Friday, December 13, 2013

Is the definition of a "trade secret" too complicated? Judge Posner says yes.

Courts long have recognized that a trade secret is one of the most "elusive" concepts in the law. This recognition results from a misunderstanding of what kind of protection the law will afford commercially sensitive material. It also results fr
om the fact that owners of business information tend to overvalue it and, hence, claim trade secret protection over too much material.

In the high-profile Chicago case of U.S. v. Jin, No. 12-3013 (7th Cir. Sept. 26, 2013), Judge Posner somewhat criticized the definition of a trade secret under the Economic Espionage Act. He called the definition elaborate and disconnected from a trade secret "in the ordinary sense." He specifically called out the element of the definition that a trade secret have "independent economic value from not being generally known to ... the public." It was this definition that allowed Hanjuan Jin to challenge her conviction.

Jin's defense centered on value, because the stolen trade secrets - Motorola's dated mobile telecommunications system - were losing commercial value. Not surprisingly, Judge Posner found that the United States, in proving its case, did not need to prove that Motorola lost money as a result of Jin's theft. (Incidentally, this was one of those cash-in-the-luggage, one-way-ticket-to-China-with documents-in-hand fact patterns that had all the hallmarks of cloak-and-dagger stuff. Hard to believe any jury would have much sympathy for that.)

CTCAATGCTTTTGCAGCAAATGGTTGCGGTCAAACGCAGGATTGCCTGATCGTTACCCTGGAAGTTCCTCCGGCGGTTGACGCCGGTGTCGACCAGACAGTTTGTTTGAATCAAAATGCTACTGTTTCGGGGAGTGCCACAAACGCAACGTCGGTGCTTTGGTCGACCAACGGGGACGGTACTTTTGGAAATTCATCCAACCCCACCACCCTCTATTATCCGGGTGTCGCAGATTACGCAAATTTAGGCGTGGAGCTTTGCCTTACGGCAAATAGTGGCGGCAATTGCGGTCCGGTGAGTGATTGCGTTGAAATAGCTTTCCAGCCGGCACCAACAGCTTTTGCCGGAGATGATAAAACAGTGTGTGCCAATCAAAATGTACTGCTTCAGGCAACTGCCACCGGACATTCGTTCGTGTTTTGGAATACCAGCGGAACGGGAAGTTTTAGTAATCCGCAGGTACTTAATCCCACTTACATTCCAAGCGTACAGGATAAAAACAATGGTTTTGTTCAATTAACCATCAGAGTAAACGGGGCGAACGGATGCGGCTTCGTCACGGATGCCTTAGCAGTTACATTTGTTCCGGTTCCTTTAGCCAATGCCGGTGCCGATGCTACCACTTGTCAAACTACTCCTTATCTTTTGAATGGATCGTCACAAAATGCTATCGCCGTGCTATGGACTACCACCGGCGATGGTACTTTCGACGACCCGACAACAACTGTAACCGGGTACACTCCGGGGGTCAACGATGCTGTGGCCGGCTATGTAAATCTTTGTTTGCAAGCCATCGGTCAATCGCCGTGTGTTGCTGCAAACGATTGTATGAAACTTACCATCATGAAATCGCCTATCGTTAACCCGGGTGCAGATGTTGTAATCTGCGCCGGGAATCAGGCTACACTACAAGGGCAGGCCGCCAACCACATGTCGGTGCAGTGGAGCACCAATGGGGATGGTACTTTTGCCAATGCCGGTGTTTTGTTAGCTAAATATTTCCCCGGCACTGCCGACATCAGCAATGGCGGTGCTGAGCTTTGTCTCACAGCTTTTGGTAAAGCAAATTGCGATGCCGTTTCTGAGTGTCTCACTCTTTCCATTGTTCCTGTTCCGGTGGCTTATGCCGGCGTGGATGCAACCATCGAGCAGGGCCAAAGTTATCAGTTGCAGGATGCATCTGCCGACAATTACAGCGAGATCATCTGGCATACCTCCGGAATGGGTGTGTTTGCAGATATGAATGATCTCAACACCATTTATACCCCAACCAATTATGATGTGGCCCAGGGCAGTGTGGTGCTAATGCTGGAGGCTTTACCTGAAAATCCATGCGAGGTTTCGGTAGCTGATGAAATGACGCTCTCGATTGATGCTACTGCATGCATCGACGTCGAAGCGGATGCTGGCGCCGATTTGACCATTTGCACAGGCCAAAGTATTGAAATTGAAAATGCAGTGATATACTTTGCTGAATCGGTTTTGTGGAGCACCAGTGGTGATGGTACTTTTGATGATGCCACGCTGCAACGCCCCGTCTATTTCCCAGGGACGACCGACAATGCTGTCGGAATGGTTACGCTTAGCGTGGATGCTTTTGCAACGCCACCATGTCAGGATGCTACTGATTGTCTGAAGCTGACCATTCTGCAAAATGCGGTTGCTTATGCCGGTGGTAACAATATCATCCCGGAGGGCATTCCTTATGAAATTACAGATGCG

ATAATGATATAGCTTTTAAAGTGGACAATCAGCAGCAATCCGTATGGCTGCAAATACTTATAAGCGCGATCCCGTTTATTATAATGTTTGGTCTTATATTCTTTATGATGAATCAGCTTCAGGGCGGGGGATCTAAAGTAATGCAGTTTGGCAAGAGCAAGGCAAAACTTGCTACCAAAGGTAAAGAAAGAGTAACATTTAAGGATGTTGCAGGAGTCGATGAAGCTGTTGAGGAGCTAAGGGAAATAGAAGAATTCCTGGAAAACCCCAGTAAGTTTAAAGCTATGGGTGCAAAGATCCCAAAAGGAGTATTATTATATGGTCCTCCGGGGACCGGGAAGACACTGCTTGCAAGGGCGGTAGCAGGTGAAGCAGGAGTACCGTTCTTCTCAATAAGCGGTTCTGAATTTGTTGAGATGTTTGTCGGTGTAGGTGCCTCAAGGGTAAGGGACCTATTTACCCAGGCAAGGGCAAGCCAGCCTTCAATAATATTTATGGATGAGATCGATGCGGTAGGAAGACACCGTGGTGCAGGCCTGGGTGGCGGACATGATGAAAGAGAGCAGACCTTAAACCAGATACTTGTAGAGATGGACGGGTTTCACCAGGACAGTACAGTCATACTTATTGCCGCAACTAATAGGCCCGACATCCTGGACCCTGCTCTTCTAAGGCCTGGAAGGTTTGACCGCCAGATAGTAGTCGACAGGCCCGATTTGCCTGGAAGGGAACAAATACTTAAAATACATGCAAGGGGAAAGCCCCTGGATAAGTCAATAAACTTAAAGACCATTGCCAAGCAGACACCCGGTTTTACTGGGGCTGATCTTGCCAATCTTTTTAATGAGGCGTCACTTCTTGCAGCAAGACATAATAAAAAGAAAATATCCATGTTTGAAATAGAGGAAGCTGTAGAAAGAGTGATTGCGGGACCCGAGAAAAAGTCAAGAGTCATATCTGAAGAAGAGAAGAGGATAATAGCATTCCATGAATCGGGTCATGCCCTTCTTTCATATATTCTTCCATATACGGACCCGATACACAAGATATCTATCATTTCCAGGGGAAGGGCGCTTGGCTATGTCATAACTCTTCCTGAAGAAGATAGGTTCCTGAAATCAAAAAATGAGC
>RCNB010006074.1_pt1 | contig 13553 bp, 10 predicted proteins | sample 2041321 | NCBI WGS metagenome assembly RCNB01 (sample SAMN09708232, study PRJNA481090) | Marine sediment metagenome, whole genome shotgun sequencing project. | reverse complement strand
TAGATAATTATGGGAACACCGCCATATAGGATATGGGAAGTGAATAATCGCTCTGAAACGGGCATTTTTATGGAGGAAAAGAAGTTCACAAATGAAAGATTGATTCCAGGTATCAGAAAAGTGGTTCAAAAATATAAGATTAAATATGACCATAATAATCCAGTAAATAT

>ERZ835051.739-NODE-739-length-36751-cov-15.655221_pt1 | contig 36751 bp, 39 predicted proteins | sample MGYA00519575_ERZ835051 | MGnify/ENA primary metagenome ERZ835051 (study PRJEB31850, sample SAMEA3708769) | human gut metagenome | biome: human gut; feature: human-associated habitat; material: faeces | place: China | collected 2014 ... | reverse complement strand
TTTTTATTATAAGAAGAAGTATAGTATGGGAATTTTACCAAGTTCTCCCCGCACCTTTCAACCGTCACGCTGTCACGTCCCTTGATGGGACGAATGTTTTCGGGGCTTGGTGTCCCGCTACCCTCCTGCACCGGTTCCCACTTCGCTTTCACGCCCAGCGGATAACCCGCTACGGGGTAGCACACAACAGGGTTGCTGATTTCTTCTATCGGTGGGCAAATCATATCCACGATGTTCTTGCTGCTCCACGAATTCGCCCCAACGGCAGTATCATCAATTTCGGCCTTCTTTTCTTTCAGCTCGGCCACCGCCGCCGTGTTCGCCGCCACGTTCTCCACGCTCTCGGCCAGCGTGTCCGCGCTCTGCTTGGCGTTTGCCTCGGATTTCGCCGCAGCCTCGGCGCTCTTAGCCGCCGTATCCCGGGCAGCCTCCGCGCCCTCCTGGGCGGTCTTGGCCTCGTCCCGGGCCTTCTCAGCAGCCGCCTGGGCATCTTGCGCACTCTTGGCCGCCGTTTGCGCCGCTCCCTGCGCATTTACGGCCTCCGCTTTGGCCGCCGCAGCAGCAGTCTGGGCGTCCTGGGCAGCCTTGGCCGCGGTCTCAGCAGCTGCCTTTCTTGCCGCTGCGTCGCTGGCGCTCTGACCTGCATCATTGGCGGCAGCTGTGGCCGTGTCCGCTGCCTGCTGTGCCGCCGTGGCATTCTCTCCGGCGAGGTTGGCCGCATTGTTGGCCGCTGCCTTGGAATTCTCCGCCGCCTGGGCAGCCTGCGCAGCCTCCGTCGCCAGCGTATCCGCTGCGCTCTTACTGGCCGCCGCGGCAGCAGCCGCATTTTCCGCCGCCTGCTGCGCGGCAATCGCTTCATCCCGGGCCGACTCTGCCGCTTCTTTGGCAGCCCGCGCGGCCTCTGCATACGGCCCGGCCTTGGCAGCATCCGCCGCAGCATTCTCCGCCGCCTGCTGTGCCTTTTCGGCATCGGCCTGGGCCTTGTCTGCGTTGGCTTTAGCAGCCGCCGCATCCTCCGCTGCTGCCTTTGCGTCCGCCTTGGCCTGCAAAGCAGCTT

The Court then noted that a trade secret need only have potential value, not actual, and that the "damage" may have come in the fact that Motorola had to reveal "that it couldn't keep secrets or prevent rivals from stealing its technology." Judge Posner long has endorsed trade secret rights, and this opinion reflects his effort to broadly define value - even though he found the EEA's trade secrets definition unduly "elaborate."

(This is the definition from the Restatement of the Law (Third), Unfair Competition, Section 39:

A trade secret is any information that can be used in the operation of a business or other enterprise and that is sufficiently valuable and secret to afford an actual or potential economic advantage over others.)

A copy of the Opinion is below.

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